Why it's time to cancel The Walking Dead

We're seven seasons into The Walking Dead, AMC's live-action adaptation of Robert Kirkman's insanely popular, never-ending comic book zombie epic. And while the process of rebuilding a destroyed world is definitely not a brief one, it's possible that the TV show has already outstayed its welcome. Television shows have done much more with fewer seasons, and The Walking Dead doesn't seem to hold a flickering, creepy candle to the network's other original programming anymore. Here's why AMC should just pull the plug and let The Walking Dead wander off into a drippy zombie herd.

Stuck in a loop

The Walking Dead has a few basic plots, and they repeat endlessly until someone dies, suffers permanent physical damage, or the whole group goes on the run in search of a new home. The group finds a safe zone, discovers that it's not so safe after all, and leaves as a different group than before. Maybe someone will have a crisis about killing people to stay alive. Of course, we're bound to find more people won't even put down any zombies because they were people once. But at this point, we're just seeing the same thing with different characters, ad nauseam.

Two steps forward, one step back

The group has been wandering around for over six years, and they've only crossed four states. At this point, they don't even know if a few weeks of sub-freezing weather clears out the zombie hordes for good, or if they just get sassier and hungrier. Even with plenty of cars at their disposal and clear roads, they've made no real efforts to see how the other 44 contiguous states have handled this mess. While there'd be no massive change to Pennsylvania during a zombie uprising, the possibilities are still totally endless. Unfortunately, the showrunners aren't interested, and at this point, neither is the audience. Is Ohio too exotic or something?

Romantic subplots suck

By this point in The Walking Dead, we get a real zombie horde attack only once or twice per season, and a handful of hardcore one-on-one zombie struggles. Instead, most of the series' time is spent with the doomed characters making eyes at each other and forgetting that a million dead people are stinking up the neighborhood right outside their front door. If you can make out while the whole world smells like hot summer roadkill, more power to you. Ultimately, the romantic subplots are just boring and unrealistic. Sure, they're pretty important for TV, but they just ruin the show's already glacial pace.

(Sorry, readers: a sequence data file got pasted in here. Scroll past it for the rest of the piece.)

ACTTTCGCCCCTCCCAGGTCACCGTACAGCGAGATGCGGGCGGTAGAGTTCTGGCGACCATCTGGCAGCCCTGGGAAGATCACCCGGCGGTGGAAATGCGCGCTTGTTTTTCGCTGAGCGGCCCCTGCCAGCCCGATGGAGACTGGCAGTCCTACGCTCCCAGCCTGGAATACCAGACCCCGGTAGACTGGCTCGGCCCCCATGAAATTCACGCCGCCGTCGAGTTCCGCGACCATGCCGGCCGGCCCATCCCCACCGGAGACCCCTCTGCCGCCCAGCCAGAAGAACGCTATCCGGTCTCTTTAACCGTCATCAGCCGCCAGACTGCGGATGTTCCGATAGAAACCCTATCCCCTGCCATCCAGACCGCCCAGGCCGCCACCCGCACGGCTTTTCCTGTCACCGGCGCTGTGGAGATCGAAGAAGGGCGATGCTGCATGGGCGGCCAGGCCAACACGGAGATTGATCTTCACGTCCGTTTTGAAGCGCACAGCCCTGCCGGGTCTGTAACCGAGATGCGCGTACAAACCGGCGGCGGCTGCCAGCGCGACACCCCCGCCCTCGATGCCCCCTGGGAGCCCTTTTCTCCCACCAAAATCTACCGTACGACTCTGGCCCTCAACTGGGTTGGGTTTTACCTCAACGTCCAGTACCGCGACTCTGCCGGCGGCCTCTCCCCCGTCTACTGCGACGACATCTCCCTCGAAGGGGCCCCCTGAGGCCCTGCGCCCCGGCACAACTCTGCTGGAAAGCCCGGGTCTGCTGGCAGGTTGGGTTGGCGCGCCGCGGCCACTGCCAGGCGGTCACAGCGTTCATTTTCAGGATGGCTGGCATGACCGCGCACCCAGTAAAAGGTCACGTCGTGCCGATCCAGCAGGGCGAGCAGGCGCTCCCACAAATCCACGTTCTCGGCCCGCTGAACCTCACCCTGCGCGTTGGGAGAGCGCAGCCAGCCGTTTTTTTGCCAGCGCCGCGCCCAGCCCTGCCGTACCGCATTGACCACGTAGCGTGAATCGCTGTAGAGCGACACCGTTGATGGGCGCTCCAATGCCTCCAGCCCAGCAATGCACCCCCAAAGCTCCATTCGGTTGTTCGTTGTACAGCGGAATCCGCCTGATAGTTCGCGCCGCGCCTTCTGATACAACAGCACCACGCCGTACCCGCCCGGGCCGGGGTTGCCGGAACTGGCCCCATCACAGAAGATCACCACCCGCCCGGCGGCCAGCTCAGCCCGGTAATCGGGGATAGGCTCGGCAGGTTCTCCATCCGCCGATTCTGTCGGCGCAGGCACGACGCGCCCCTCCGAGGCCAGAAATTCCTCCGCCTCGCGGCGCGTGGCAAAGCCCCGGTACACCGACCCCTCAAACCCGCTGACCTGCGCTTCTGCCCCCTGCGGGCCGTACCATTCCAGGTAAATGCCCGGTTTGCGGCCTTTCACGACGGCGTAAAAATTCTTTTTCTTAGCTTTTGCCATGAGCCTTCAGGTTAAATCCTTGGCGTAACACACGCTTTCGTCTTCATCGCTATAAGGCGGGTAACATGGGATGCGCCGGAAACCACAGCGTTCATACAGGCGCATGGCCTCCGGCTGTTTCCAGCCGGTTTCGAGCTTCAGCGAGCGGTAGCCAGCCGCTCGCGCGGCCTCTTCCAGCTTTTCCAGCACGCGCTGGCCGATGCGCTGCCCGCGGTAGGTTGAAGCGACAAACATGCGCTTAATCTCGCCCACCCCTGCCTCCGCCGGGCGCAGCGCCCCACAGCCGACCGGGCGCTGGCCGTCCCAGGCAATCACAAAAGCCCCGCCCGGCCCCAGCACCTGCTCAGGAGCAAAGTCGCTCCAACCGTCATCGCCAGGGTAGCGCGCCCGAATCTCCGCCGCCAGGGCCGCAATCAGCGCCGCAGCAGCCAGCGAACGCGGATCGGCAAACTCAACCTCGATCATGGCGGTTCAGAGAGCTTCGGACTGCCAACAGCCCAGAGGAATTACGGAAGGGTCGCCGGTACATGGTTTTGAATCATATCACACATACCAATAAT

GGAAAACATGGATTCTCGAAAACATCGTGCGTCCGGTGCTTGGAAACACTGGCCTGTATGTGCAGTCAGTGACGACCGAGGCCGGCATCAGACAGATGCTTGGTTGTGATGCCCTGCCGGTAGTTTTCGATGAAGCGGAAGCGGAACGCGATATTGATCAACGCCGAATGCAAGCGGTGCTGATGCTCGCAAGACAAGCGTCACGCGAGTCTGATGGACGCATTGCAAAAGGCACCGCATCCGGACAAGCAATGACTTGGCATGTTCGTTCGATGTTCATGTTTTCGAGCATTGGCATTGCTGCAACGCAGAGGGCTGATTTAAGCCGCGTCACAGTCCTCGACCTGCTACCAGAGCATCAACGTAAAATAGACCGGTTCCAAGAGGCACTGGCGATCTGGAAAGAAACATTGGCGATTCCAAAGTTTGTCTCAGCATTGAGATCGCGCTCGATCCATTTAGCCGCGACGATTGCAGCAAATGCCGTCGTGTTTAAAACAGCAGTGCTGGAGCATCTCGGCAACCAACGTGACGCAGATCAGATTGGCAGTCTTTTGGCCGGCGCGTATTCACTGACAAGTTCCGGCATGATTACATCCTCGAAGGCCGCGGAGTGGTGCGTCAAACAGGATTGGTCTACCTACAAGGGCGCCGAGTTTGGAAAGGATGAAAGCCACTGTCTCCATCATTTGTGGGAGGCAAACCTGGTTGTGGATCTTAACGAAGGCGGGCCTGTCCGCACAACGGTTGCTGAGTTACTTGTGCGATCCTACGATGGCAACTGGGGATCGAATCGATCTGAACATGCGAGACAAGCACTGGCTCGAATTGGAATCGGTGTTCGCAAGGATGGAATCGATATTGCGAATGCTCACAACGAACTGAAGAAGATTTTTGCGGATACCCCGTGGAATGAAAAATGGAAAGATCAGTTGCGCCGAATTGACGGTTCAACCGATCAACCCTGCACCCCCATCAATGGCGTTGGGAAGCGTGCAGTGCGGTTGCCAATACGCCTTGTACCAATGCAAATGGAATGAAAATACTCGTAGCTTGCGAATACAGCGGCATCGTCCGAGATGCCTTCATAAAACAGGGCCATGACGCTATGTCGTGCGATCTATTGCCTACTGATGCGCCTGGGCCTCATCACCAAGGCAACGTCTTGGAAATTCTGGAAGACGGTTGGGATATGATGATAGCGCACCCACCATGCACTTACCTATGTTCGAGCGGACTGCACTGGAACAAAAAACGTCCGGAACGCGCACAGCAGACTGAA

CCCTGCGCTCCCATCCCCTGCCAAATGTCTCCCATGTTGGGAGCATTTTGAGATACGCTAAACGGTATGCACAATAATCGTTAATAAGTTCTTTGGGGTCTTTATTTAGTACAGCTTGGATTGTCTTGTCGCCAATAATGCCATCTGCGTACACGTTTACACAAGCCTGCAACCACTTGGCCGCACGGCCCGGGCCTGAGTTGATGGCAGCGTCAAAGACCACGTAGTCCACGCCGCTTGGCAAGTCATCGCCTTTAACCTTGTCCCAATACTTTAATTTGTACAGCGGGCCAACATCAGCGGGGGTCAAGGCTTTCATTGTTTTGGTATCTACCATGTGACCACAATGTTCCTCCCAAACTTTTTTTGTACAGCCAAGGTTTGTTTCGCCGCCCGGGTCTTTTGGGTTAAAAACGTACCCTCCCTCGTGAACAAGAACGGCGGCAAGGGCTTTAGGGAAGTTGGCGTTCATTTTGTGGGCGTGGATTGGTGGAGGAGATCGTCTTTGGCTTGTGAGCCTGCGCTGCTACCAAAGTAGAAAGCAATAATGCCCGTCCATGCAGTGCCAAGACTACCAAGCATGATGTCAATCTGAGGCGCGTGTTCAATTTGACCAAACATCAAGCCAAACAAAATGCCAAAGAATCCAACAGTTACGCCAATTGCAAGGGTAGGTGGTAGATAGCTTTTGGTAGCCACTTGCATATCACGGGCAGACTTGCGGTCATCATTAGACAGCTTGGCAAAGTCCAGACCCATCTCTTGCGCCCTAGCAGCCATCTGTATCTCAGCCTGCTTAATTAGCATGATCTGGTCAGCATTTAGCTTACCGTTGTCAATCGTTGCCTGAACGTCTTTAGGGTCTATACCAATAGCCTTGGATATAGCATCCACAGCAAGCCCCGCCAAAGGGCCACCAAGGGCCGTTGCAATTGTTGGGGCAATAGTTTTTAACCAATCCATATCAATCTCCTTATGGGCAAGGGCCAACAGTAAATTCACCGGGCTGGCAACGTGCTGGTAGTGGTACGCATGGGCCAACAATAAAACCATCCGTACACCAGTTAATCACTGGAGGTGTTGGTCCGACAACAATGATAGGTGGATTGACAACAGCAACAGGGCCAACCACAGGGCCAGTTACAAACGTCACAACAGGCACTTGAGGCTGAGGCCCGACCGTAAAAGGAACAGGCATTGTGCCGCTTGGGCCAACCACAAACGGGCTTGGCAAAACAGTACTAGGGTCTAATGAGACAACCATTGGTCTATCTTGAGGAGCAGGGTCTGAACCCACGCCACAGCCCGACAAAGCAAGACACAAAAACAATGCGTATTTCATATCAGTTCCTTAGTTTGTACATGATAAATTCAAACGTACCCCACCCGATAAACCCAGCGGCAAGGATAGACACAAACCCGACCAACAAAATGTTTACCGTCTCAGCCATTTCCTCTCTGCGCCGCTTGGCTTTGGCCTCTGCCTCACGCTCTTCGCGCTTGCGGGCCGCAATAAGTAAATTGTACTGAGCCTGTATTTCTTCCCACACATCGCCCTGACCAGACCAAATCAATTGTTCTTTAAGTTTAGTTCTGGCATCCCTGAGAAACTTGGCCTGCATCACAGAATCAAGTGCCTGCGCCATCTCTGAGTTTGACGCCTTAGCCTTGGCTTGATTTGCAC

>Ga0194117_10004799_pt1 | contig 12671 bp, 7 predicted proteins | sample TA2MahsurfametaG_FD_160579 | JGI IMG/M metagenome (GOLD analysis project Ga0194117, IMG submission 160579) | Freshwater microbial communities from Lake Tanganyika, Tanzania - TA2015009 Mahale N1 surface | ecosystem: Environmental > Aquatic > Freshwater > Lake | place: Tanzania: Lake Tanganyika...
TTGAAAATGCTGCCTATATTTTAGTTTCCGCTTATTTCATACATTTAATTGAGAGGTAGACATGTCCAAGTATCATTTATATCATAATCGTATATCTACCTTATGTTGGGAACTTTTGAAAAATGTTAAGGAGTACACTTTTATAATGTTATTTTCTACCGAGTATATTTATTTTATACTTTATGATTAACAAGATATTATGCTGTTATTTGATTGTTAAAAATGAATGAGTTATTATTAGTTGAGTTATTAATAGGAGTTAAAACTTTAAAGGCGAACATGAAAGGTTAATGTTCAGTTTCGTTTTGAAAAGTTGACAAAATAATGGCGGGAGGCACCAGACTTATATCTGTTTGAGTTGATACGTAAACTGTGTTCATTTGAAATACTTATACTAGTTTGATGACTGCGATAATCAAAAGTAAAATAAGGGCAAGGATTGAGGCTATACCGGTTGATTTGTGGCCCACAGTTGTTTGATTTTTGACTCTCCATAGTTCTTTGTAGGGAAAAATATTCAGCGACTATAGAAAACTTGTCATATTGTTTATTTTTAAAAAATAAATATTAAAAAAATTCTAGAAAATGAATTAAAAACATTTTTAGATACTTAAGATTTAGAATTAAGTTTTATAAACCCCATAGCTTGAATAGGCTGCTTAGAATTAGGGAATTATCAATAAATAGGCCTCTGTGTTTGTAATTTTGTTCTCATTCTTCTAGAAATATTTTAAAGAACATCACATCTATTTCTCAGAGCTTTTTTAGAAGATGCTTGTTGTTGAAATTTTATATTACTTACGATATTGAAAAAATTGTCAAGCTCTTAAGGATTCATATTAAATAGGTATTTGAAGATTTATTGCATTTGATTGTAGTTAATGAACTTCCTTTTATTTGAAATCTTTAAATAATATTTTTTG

Just spit it out

The current writers' guide for The Walking Dead must specifically ask for weird, ambiguous dialogue between characters. In a world where efficiency and succinctness are the difference between life and death, no one can seem to spit out a realistic line. The only person who has an excuse is Eugene, because of how socially awkward he is. We're being given H.P. Lovecraft on an R.L. Stine budget, and it's hard to believe that every single character speaks with the exact same meandering, meaningless dialect. Just kill zombies, and stop writing poetry about it.

Flip flop

As subjects of an intense drama, we expect our favorite characters to grow and evolve, but the only real dimension present in any Walking Dead character is whether or not they'll kill another person to save the group. Everyone vacillates wildly between abstaining from violence and the willingness to kill, but there's generally not a lot more depth than that. Someone might have a slightly different attitude while shoving a shank through their victim's eye socket, but it's all the same. Give us depth, give us conviction, or give us a conclusion.

No more Talking Dead

There are few worse things than Chris Hardwick shouting at you after every episode of The Walking Dead. It's always interesting to hear from the actors and creators, but the format of Talking Dead just isn't enjoyable. No, we don't need Hardwick to "get us through this," or to spout any other meme-friendly nerd catchphrases. Just let us marinate in the misery and bleakness that is a zombie-filled world without yelling at us about it. We're better than this, nerds. If The Walking Dead needs to end to stop the reign of Hardwick, so be it.

Closure

AMC needs to plan ahead. The Walking Dead's ratings are slipping, and although people tune when they know stuff's going to hit the fan, the numbers don't lie, and they express general boredom. The comic book continues on and on, but the same just isn't possible for a big-budget TV show. A planned ending would allow the writers to draw a satisfying conclusion to the series, which we desperately need. If they don't plan ahead, we'll get a Quantum Leap finale: a black screen with text, telling us that the group kept killing zombies until they all eventually died. Pass.